The sensations experienced by the patient when visual discomfort or eyestrain occurs range from feeling pain, to ache or tiredness around the eyes. Blurred or diplopic vision, headache and ocular fatigue may also be experienced. Blurred vision has long been associated with visual discomfort,23 and uncorrected astigmatism has been found to be a major cause of eyestrain, headache and tired eyes.24-26 Accommodative and vergence anomalies are also sources of eyestrain.27-30 Oculomotor imbalances resulting from poorly compensated phorias also contribute to eyestrain.

Squinting is possible in response to blurred vision or extraneous light sources, and involves constriction of the orbicularis oculi muscle. Significant correlation between discomfort and blood flow to this muscle has been shown, and suggests that pain around the eye may result from over activation of the orbicularis while squinting.24 Prolonged constriction of the corrugator supercilli muscle near the eyebrows has also been associated with migraine headaches, likely due to compression of the supraorbital and supratrochlear nerves that run through it.31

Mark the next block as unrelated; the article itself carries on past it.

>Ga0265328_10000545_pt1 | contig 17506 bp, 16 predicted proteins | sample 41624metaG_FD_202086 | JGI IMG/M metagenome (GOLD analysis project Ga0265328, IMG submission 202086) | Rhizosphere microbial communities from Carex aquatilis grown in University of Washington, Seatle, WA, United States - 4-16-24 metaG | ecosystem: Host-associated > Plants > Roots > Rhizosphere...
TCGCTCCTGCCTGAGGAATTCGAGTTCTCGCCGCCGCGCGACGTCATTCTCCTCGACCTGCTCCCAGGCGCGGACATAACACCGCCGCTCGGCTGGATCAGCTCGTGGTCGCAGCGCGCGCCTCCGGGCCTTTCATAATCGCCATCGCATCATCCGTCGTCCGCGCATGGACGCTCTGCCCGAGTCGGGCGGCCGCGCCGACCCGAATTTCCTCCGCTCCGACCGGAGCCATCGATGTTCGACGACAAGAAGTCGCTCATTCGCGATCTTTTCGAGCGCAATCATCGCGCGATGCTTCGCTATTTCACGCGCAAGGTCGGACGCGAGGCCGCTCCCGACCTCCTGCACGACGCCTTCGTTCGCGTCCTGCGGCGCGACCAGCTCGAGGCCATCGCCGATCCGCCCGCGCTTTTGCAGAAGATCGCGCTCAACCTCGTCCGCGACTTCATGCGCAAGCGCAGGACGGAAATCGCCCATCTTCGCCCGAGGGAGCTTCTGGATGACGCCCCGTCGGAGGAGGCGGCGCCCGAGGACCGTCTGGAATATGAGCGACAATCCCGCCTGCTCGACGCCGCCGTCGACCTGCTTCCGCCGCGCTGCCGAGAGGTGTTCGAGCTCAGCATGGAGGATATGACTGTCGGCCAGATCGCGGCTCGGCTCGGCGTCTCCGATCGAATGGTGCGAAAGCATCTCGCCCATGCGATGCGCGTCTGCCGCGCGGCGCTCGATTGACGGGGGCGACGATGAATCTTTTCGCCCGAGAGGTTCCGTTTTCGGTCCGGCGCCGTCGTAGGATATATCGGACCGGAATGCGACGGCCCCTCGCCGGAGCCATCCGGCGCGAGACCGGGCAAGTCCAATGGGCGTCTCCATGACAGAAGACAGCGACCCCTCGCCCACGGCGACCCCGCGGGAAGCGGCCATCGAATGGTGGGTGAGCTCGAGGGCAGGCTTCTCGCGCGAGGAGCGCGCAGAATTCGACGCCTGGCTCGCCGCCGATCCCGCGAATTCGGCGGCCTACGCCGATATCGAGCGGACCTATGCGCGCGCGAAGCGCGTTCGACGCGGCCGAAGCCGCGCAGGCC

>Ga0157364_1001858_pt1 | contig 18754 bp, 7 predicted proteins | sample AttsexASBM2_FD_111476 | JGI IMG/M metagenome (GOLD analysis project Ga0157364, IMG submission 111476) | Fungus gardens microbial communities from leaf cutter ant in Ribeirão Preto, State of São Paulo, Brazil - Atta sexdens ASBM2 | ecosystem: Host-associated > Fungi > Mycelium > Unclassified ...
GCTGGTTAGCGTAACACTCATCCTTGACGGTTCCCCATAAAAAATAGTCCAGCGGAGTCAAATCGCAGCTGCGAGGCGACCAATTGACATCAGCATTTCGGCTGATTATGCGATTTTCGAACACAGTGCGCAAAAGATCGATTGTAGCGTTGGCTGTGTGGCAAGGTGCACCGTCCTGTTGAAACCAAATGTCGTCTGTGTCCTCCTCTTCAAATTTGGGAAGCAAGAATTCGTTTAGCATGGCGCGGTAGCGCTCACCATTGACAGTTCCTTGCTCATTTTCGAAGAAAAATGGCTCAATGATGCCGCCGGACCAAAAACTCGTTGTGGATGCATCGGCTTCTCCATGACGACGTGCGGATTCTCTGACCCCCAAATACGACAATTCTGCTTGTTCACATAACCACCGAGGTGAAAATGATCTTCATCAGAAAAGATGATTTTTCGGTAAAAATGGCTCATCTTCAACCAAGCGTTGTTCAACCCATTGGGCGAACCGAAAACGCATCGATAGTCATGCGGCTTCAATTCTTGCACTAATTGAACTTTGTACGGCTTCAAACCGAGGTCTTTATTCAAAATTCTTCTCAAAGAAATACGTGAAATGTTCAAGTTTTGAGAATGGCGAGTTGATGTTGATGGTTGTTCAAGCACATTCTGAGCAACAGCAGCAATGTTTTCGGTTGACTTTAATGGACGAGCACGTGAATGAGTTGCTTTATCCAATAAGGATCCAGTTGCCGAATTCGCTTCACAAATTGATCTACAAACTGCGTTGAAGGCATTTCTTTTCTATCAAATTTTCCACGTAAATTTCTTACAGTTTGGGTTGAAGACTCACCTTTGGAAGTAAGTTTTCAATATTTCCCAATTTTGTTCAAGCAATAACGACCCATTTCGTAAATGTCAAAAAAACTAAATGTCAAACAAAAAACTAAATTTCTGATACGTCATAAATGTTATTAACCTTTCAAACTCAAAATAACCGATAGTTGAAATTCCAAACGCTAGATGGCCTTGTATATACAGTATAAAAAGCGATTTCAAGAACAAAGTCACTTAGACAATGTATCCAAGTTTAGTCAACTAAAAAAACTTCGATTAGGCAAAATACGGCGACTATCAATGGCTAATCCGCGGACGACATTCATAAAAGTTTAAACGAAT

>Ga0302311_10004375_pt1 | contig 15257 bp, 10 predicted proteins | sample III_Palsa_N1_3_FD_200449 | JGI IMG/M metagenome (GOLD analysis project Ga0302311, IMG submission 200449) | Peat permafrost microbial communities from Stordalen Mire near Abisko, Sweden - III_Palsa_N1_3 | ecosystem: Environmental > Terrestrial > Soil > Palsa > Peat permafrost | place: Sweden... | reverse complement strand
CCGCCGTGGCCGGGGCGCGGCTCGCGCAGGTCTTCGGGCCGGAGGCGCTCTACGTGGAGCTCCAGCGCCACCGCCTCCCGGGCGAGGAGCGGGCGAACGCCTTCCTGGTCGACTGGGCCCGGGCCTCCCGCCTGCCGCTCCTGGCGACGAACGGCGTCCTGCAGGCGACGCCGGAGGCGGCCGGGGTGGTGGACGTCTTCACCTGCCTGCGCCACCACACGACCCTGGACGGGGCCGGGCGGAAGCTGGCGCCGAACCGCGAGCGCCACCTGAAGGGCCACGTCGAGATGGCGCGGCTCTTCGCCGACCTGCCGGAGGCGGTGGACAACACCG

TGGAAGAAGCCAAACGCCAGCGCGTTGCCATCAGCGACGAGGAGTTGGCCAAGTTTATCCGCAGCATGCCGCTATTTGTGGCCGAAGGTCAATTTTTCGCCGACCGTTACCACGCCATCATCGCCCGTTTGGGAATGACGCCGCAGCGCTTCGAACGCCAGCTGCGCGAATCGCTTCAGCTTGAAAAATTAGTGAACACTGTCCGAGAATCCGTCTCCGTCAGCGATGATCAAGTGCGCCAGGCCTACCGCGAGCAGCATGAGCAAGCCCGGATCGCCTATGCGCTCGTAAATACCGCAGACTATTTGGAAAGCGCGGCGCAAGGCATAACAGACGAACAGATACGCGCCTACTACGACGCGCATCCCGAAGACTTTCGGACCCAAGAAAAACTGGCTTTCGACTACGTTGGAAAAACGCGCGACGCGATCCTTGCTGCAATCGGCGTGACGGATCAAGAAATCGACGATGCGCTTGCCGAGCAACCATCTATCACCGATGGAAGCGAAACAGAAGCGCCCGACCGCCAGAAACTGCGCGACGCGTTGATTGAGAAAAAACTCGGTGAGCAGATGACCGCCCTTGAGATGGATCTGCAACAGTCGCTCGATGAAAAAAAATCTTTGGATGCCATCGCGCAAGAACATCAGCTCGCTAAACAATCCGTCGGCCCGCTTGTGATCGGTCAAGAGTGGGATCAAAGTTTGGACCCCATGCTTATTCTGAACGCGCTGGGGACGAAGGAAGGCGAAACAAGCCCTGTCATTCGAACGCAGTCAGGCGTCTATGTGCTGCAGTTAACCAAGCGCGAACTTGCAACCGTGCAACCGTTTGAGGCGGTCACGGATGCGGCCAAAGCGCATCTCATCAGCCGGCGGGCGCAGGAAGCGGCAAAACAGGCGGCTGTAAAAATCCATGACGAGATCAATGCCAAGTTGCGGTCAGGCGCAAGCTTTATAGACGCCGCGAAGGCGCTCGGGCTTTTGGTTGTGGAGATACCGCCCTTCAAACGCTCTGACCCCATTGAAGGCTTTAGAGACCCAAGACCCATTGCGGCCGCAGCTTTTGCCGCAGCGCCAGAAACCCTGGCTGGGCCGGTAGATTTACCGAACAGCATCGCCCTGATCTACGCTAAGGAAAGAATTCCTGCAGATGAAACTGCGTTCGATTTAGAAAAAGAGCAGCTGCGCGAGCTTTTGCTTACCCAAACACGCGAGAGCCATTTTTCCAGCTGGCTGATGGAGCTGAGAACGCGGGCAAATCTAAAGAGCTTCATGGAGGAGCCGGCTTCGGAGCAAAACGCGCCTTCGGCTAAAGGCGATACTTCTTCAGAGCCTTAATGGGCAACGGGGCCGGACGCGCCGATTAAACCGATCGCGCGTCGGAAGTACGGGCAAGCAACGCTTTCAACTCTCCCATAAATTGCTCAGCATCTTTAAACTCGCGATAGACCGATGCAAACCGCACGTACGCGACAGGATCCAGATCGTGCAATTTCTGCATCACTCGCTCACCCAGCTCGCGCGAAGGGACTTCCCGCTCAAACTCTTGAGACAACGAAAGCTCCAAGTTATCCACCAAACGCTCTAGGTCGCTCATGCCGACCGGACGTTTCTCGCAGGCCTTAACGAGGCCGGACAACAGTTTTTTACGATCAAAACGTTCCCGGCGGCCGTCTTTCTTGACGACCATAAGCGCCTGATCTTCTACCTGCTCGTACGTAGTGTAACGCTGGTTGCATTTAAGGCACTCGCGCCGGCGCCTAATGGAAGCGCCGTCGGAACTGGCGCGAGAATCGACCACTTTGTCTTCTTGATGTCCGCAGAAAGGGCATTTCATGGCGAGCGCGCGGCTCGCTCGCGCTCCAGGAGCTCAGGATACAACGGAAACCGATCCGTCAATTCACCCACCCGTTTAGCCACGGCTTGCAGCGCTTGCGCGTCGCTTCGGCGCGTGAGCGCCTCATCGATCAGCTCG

The contrast of the target,32 text size,33 and cognitive demand34 of the task also contribute to visual comfort. Blink rates have been shown to reduce with near tasks35,36 and incomplete blinks have been correlated with discomfort.37 The evidence for pupil constriction being a source of pain remains equivocal, with a number of studies reporting that pupil constriction does not directly cause discomfort,38-40 and a recent study suggesting a more causal relationship.41 Irrespective of a direct link, pupil constriction is of course related to accommodation and convergence, and sustained near tasks place strain on this triad of close focusing systems.